Aides who worked in the data team in Chicago on Obama’s 2012 campaign have joined Enroll America and have used similar modeling to produce a list of people in communities around the country who are uninsured. The volunteers and field staff in the ten states are planning to repeatedly contact the uninsured until they obtain health insurance, the same way the Obama campaign would pester people until they cast their ballots in last year’s presidential campaign.
So Wells is training the volunteers on campaign-style techniques, as many of them had no previous experience in door-to-door organizing.
“We’re not doing this for exercise,” Wells told the 12 volunteers in a meeting at an office park before they left to canvass on a Saturday afternoon earlier this month. “This is real stuff, this is really changing people’s lives.”
Then, the volunteers left to go to the neighborhoods to which they had been assigned, many of which were overwhelmingly black. When the volunteers knocked on doors, per Wells’ instructions, they stuck to a script, emphasizing new health care options, a website called “getcoveredamerica.org” where residents could get more information, and a text message code for people to receive updates on their cell phones.
When a woman asked if the health insurance was free, the volunteer said it was “heavily subsidized” and directed her to the website.
The adherence to the script was consistent and in one way surprising: even with African-Americans, among whom Obama is extremely popular, organizers believe using the phrase “Obamacare” is less useful than simply talking about the law and its potential benefits for them.
“But what if it doesn’t pass?”
But if health care officials aren’t eager to talk about the president’s role in the new law in black communities in Atlanta, that avoidance is even more logical in Kentucky, a red state politically but one where about 15 percent of residents (more than 600,000 people) don’t have insurance.
At the Kentucky Bourbon Festival in Bardstown, a small town about an hour outside of Louisville, state officials last week set up a tent and booth with a sky blue awning advertising “kynect: Kentucky’s Healthcare Connection.” (Kentucky’s Democratic governor, Steve Beshear, is a strong supporter of the law, and unlike Deal, authorized the creation of “kynect” to run Obamacare’s implementation in the state and staffed “kynect” with 25 full-time employees.)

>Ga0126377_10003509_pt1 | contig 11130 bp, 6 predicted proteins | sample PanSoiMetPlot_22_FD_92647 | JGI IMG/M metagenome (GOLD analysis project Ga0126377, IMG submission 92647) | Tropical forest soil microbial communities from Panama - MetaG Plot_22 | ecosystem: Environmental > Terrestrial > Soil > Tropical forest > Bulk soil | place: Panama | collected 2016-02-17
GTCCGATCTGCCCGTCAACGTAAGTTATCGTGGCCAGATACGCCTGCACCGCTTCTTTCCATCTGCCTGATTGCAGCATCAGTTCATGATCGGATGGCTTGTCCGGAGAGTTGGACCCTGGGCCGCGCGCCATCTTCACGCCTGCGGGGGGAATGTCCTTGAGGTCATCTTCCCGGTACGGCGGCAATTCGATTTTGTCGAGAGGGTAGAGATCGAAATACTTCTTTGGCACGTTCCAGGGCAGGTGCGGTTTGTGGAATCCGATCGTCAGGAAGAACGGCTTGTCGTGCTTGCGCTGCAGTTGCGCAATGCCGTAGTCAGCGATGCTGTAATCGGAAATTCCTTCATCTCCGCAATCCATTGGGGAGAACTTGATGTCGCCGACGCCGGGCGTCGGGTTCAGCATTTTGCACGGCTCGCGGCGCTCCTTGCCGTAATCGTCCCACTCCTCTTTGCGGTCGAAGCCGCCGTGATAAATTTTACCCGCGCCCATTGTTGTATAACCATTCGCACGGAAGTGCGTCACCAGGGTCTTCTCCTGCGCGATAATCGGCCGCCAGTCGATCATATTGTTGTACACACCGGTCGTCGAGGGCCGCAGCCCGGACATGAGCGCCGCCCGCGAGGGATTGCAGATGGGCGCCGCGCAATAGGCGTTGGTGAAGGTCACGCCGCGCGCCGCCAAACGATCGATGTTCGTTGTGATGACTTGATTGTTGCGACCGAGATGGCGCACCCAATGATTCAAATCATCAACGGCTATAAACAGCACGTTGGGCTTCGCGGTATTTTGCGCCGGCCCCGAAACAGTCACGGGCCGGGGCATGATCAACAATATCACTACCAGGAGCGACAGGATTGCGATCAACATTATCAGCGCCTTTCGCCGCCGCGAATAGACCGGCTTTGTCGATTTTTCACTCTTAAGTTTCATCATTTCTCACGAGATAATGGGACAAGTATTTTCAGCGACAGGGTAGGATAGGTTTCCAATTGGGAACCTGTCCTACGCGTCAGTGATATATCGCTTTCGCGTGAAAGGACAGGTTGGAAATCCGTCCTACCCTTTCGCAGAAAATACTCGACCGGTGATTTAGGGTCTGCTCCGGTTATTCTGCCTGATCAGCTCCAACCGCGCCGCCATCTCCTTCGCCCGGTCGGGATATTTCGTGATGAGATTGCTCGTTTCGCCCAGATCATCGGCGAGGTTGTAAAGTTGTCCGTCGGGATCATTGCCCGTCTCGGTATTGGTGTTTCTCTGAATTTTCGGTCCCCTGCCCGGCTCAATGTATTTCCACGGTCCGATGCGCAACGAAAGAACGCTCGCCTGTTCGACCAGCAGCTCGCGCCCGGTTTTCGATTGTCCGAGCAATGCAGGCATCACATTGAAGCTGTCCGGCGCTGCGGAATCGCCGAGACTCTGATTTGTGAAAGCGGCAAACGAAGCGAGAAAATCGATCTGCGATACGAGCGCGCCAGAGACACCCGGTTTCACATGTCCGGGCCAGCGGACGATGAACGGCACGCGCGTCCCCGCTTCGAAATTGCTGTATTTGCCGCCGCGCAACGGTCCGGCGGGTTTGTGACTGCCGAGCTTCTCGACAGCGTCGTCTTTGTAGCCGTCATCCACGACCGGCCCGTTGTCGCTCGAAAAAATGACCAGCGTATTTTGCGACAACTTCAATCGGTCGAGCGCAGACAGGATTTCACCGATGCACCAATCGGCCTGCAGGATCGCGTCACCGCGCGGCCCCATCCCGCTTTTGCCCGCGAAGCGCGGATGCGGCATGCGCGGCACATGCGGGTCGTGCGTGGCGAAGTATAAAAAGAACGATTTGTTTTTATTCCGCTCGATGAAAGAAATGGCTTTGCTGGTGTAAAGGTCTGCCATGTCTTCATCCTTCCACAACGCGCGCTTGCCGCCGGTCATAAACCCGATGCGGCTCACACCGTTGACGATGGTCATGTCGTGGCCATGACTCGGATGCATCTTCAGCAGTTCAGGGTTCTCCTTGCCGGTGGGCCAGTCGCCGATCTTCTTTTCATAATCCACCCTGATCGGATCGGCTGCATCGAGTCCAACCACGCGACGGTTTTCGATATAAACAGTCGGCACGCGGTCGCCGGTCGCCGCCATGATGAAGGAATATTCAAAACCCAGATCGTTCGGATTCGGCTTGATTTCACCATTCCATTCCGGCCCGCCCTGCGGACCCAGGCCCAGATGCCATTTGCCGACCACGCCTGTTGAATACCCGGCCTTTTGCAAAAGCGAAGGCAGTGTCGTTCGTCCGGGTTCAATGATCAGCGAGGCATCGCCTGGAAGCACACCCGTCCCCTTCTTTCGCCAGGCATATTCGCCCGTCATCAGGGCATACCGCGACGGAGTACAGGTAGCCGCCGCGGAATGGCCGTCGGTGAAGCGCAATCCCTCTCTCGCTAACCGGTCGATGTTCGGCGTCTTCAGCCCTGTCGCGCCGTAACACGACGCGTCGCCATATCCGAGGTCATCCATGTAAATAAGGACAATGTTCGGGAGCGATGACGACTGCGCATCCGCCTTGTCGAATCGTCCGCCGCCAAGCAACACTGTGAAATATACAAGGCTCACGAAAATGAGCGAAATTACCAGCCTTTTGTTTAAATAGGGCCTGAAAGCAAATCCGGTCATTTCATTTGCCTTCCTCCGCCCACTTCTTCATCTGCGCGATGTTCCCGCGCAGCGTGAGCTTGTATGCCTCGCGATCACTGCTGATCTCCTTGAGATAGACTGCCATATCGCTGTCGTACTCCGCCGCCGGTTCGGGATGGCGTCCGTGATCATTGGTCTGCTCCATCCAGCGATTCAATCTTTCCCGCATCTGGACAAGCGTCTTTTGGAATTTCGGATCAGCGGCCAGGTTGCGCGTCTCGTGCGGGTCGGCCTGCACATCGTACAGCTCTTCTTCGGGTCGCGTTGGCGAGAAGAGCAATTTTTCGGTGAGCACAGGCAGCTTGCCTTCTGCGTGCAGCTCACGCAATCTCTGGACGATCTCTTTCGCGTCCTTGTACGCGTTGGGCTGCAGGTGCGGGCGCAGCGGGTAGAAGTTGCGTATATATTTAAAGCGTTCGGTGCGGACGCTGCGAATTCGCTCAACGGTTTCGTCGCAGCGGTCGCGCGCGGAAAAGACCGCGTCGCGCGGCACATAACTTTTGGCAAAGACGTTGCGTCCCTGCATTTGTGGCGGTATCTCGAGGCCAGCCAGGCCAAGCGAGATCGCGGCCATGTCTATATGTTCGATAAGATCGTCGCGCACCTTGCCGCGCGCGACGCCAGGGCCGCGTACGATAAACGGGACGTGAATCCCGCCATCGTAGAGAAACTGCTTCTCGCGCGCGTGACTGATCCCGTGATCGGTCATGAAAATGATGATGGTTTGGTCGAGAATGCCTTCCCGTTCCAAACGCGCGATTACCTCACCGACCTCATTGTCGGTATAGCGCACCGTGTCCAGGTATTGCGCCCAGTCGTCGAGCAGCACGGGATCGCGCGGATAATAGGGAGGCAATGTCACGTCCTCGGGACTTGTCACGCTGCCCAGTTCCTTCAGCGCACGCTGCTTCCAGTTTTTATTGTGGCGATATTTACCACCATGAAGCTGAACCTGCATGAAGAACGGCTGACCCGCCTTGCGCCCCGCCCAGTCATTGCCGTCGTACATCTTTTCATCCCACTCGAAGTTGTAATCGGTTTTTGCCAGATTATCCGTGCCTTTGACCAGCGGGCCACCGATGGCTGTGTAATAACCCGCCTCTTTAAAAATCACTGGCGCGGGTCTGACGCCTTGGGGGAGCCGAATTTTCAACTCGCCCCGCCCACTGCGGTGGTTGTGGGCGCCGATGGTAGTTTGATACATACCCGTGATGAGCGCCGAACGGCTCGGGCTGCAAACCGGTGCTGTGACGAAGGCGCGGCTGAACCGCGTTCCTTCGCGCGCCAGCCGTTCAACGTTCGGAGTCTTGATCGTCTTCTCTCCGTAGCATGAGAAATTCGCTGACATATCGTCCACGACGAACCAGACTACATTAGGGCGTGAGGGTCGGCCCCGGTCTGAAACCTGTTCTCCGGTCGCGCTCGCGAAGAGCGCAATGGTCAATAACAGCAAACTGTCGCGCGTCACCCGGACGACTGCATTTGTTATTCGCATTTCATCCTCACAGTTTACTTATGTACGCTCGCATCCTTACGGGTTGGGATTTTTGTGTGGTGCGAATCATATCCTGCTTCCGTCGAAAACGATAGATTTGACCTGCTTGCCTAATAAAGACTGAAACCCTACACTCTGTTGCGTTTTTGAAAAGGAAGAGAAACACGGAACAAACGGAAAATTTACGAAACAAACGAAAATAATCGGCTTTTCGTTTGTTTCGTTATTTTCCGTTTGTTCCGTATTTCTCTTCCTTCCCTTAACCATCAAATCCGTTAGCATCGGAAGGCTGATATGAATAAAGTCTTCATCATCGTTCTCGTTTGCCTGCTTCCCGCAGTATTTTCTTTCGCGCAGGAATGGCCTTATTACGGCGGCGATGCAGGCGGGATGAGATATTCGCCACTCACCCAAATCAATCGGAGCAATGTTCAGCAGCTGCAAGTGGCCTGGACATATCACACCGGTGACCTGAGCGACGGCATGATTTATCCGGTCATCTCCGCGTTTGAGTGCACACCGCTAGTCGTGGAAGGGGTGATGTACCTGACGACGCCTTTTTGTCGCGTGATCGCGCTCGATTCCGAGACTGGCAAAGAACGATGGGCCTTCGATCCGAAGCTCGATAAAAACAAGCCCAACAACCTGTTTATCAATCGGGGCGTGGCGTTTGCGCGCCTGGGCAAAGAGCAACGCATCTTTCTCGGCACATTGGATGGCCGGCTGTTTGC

The officials gave out pamphlets, most of which avoided the phrase “Affordable Care Act” and none of which mentioned the president’s name, but did provide estimated costs for coverage under the law. More importantly, they handed out sky blue “kynect” tote bags that showed a picture of the sun shining above a group of the commonwealth’s residents.
At the festival, which is more like a traditional fair with food and booths than a bourbon tasting event, the bags were popular, as people wanted to use them to hold candies and other things they bought. Some approached the “kynect” table just for the bags, but officials would not give them one until they heard a pitch about the new health insurance options.
In a state where Mitt Romney won by more than 22 points in 2012, there were no doubt some Republican voters walking around with their tote bag and effectively advertising the president’s health care plan to the thousands of people at the festival.
A few of them figured this out. One woman brought the bag back, saying “I don’t support this” and quickly shuffled away without explanation. Kentucky’s exchange officials said that had happened a few times when they handed out the bags at the state fair in August.
But in general, “kynect” officials are able to avoid the political debate on the law. Hundreds of people came to “the kynect” table at the festival, and spoke to a rotating group of half dozen officials who work for “kynect.” Most of the Kentucky residents spoke either of not having insurance personally or a relative who was uninsured, largely because of some kind of pre-existing condition. The staff explained that the new “options” would be available on a state-based website and that pre-existing conditions would no longer bar people from buying insurance.